Bocelli playing the piano in the living room.
Do you engage in hobbies or work/practice from home?
AB: At home, I practice singing every day. The day I stop doing it, I will not be a singer anymore! And then I play the piano in my living room in Miami, as I do in my house in Tuscany.
What’s your idea of a perfect Sunday afternoon?
AB: One that I spend with my children, and whenever it is possible, going horseback riding. And in Miami we eat very well, for the same reason we also live very well—it is a [city] that brings together many traditions, many culinary experiences, many influences, from Cuba to South America. Here you can also find many restaurants offering refined Italian cuisine.
VB: We often have 16 people at lunch at home, including the children and the people who work in our house with us, enjoying a home-cooked meal.
How was your pre-Valentine’s Day concert?
AB: For me, Valentine’s Day is a special day; it is an occasion to celebrate love, to express even more strongly the love we feel for the people who are dear to us. I love to celebrate it, especially [by] singing onstage. On the other hand, I have spent the whole of my life honoring love through my singing, and my goal is to live as if every day were Valentine’s Day.
Do you have any other upcoming albums or collaborations?
AB: We are working on several projects, but it is too early to talk about them... The special edition of Romanza [was just] released to celebrate the 20th anniversary of its first publication. Inside the new edition of this album, which is a sort of compendium of my personal and artistic story, the songs have been reproduced totally renewed in sound quality. It also includes many surprises, such as special versions of “Con Te Partirò.”
VB: We are also very engaged in the activities of the Andrea Bocelli Foundation, an organization that carries on projects aimed at overcoming barriers created by poverty, disability, and social exclusion, and that, this year, has celebrated five years. In particular, ABF is engaged in two programs. The first one, in the field of scientific and technological research as well as social innovation, is working to find innovative solutions to help people face and overcome the limitations of their disabilities. The second is aimed at overcoming barriers created by poverty, disability, and social exclusion.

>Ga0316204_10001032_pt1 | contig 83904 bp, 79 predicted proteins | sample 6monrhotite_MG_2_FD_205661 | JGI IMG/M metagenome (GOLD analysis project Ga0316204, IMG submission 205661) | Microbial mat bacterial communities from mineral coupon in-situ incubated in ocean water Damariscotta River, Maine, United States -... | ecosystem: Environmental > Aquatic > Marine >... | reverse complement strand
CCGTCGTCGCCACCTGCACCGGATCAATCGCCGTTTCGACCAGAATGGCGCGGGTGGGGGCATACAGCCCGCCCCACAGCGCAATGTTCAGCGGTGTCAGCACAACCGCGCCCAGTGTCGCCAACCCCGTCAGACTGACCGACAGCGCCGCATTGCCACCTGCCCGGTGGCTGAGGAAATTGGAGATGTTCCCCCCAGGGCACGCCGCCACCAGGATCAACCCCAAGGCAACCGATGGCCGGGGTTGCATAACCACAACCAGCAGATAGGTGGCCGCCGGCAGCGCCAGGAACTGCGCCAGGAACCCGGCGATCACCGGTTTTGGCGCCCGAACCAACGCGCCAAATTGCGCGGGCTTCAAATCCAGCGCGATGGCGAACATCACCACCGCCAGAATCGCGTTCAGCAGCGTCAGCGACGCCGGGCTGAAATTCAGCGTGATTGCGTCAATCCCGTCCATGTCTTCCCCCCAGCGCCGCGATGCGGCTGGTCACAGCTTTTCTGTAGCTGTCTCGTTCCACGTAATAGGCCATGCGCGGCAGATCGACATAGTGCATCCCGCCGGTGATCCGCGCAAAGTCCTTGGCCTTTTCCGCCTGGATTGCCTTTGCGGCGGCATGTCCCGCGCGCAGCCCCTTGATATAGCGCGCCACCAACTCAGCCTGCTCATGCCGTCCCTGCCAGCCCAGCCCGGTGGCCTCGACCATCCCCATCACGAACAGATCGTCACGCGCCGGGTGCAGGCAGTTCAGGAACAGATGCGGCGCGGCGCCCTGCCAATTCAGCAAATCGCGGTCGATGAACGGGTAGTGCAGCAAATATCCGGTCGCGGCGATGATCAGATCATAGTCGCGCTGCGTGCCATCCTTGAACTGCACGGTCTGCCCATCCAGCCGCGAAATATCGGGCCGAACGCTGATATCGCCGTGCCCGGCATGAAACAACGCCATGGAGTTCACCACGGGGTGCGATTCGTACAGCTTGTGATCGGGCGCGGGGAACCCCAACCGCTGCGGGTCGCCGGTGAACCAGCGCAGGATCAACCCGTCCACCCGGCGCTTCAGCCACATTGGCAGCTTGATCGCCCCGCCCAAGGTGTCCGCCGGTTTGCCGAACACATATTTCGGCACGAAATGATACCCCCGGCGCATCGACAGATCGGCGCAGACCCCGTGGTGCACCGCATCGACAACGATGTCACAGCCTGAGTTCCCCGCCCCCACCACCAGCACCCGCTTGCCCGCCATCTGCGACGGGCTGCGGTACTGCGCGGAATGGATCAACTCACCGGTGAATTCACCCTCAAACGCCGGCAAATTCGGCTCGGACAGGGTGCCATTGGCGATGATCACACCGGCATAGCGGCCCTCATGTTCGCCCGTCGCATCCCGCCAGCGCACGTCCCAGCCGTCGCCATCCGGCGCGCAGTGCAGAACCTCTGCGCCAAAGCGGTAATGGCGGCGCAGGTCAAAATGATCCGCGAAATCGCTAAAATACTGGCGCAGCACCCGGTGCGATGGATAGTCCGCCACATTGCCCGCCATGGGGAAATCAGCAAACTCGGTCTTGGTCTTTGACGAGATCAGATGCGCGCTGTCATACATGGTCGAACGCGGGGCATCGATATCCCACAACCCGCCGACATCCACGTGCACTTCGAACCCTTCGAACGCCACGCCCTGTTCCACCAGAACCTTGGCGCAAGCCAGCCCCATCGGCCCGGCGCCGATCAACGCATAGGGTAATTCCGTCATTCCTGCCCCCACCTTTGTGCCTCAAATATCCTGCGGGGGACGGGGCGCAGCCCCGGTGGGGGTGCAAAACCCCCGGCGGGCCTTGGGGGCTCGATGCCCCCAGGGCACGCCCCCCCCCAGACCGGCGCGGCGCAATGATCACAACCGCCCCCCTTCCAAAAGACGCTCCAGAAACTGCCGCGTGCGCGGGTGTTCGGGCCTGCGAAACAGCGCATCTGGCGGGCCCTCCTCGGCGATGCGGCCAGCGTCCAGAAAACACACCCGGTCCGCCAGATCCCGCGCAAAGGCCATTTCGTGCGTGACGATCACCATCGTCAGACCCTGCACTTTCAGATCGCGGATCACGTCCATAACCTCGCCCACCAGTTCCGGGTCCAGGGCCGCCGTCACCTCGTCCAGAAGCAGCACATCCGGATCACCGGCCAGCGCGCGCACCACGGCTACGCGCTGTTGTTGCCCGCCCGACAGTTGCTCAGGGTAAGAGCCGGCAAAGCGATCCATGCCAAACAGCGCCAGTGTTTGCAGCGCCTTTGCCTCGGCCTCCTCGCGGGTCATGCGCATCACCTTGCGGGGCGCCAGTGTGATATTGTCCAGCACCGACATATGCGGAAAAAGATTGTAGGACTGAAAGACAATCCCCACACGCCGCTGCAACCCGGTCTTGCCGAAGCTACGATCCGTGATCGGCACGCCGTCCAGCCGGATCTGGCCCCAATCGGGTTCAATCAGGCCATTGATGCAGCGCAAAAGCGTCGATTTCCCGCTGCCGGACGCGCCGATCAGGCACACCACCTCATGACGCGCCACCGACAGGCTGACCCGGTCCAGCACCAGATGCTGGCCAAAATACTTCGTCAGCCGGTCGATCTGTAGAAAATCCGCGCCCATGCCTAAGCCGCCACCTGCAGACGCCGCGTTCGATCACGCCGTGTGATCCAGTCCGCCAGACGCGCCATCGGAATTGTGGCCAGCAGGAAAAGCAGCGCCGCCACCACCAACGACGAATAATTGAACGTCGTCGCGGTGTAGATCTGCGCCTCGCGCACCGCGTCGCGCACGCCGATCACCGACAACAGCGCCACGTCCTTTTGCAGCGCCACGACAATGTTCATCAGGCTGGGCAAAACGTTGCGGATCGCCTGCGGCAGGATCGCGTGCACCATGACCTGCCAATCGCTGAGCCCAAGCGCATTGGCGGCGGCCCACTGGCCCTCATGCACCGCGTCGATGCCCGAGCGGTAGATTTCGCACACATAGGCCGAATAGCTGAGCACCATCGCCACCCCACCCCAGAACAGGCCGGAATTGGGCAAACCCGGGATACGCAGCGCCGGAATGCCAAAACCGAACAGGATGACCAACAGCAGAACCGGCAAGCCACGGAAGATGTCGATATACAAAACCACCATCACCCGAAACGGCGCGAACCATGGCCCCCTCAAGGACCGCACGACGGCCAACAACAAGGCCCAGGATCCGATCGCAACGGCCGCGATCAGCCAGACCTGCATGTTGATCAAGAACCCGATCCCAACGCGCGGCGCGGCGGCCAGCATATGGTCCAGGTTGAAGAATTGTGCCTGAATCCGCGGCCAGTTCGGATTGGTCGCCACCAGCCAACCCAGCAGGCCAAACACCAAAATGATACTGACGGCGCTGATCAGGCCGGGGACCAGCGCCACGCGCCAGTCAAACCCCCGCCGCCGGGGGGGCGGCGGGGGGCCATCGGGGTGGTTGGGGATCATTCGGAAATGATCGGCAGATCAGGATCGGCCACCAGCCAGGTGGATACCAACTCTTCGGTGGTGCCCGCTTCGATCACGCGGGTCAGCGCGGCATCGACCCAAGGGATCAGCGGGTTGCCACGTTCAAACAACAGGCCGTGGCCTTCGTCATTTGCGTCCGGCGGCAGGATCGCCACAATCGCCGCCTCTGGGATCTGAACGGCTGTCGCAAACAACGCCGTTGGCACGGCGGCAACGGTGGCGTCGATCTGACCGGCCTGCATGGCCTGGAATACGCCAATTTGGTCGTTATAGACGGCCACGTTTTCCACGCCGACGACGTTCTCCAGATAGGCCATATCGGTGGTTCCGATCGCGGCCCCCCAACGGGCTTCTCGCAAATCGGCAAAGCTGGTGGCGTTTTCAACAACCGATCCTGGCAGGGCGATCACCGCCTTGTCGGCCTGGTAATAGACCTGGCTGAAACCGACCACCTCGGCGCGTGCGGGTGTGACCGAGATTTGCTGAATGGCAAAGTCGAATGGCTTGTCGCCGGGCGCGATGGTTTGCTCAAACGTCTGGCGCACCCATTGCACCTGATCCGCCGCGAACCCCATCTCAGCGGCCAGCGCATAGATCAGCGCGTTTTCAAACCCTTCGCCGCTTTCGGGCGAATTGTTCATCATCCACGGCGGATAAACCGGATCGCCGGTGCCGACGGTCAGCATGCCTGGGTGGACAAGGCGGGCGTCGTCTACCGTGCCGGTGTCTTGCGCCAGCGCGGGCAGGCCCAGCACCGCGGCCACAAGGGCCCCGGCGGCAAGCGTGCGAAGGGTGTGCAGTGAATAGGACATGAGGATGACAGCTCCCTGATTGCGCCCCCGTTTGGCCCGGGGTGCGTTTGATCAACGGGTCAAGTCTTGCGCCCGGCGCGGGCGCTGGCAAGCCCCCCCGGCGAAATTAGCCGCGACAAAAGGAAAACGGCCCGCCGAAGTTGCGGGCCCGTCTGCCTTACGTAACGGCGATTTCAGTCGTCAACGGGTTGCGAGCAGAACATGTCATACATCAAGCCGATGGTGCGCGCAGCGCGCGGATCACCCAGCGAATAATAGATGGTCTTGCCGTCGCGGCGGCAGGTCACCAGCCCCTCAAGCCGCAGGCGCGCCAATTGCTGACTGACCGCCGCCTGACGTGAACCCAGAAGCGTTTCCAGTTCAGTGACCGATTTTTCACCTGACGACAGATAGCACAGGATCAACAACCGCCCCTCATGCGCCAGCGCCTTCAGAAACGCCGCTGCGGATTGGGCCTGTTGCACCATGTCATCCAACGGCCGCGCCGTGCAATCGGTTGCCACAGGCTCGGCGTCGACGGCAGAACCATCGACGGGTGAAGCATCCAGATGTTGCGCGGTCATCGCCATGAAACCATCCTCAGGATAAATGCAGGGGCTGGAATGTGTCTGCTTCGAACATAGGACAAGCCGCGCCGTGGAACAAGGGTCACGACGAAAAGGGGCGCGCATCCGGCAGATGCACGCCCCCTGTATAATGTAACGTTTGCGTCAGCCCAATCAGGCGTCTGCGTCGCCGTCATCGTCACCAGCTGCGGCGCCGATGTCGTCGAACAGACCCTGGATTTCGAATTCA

We are very active in Haiti, where we have created and supported hospitals, orphanages, schools, and generally a capillary action of empowerment of people. Every day we supply education, food, and medical support to more than 2,500 children. One of our projects, Voices of Haiti, a children’s choir group, recently made its debut at Lincoln Center in New York.
What do you like best about early spring in Miami?
AB: Spring, wherever I am, is the time of the year I love the most. Not by chance the first day of spring is also the date when my daughter, Virginia, was born, and when my partner and I got married. Even in Miami, I think it is the best time of the year, not too humid and with a perfect temperature.
The Bocelli family: Matteo, Andrea, Virginia, Veronica, and Amos at their Florida residence.
Do you have an absolute favorite song?
AB: “My Way” is a perfect song from all points of view, whose melody remains impressed in your soul, but also “Time to Say Goodbye”—it is undeniable that, in its own way, this song has become a classic in every corner of the world, giving strong emotions and entering people’s hearts. I, for one, am never tired of singing it.
photography by JUSTIN NAMON